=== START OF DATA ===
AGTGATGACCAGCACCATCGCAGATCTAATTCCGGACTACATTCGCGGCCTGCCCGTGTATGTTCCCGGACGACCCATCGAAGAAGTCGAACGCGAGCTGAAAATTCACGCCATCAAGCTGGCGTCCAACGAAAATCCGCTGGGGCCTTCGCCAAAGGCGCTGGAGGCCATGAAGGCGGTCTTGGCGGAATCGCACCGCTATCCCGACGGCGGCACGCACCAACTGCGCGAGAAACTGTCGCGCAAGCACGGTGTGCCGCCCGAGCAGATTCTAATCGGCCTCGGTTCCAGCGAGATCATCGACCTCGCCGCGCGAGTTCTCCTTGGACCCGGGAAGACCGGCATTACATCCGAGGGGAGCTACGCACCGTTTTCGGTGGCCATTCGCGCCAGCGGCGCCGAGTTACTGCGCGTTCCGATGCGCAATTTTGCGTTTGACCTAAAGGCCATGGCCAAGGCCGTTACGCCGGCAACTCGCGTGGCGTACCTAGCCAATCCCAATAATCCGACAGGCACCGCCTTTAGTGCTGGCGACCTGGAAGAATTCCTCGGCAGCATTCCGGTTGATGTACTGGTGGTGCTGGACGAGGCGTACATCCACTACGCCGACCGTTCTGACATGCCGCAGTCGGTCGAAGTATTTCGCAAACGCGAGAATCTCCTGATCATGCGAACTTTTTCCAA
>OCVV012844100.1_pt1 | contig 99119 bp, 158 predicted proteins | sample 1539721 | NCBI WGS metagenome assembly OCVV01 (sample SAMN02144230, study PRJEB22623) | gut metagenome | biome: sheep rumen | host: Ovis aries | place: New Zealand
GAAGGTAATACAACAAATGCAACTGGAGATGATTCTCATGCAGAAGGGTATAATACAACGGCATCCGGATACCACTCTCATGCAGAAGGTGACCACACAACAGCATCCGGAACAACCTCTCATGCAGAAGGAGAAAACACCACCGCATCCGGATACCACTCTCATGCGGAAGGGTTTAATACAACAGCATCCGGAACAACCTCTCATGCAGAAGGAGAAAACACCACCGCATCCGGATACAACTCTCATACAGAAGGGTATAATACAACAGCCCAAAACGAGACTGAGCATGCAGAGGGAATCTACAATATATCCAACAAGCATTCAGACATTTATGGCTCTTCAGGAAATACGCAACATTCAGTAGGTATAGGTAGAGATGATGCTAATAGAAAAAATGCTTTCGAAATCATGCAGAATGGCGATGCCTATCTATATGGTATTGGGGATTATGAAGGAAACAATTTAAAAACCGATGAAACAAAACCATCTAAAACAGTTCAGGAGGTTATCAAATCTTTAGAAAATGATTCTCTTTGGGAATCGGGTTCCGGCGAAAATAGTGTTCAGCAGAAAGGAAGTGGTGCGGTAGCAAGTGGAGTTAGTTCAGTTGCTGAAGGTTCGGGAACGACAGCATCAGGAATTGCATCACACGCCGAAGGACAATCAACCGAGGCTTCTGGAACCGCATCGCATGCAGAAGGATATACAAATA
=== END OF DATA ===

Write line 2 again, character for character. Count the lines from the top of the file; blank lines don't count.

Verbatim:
>OCVV012844100.1_pt1 | contig 99119 bp, 158 predicted proteins | sample 1539721 | NCBI WGS metagenome assembly OCVV01 (sample SAMN02144230, study PRJEB22623) | gut metagenome | biome: sheep rumen | host: Ovis aries | place: New Zealand